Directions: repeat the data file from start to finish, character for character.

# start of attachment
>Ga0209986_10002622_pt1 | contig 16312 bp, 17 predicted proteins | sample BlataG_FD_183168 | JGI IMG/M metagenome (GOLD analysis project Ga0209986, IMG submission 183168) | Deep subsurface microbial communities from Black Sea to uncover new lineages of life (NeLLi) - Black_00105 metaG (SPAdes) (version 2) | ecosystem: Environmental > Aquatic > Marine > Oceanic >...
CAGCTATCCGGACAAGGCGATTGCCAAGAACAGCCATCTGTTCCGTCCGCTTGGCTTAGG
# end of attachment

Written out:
>Ga0209986_10002622_pt1 | contig 16312 bp, 17 predicted proteins | sample BlataG_FD_183168 | JGI IMG/M metagenome (GOLD analysis project Ga0209986, IMG submission 183168) | Deep subsurface microbial communities from Black Sea to uncover new lineages of life (NeLLi) - Black_00105 metaG (SPAdes) (version 2) | ecosystem: Environmental > Aquatic > Marine > Oceanic >...
CAGCTATCCGGACAAGGCGATTGCCAAGAACAGCCATCTGTTCCGTCCGCTTGGCTTAGG